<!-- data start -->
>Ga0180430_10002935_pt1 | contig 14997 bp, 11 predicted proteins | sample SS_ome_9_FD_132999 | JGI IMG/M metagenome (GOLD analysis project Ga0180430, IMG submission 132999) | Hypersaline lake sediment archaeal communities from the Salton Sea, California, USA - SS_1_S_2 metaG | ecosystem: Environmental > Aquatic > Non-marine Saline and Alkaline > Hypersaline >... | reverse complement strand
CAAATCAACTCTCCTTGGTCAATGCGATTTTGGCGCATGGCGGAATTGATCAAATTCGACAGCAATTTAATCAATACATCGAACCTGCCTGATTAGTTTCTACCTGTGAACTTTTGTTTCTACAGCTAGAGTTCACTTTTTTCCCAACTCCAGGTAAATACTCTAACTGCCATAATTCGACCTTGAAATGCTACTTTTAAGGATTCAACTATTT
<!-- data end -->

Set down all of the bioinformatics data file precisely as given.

>Ga0180430_10002935_pt1 | contig 14997 bp, 11 predicted proteins | sample SS_ome_9_FD_132999 | JGI IMG/M metagenome (GOLD analysis project Ga0180430, IMG submission 132999) | Hypersaline lake sediment archaeal communities from the Salton Sea, California, USA - SS_1_S_2 metaG | ecosystem: Environmental > Aquatic > Non-marine Saline and Alkaline > Hypersaline >... | reverse complement strand
CAAATCAACTCTCCTTGGTCAATGCGATTTTGGCGCATGGCGGAATTGATCAAATTCGACAGCAATTTAATCAATACATCGAACCTGCCTGATTAGTTTCTACCTGTGAACTTTTGTTTCTACAGCTAGAGTTCACTTTTTTCCCAACTCCAGGTAAATACTCTAACTGCCATAATTCGACCTTGAAATGCTACTTTTAAGGATTCAACTATTT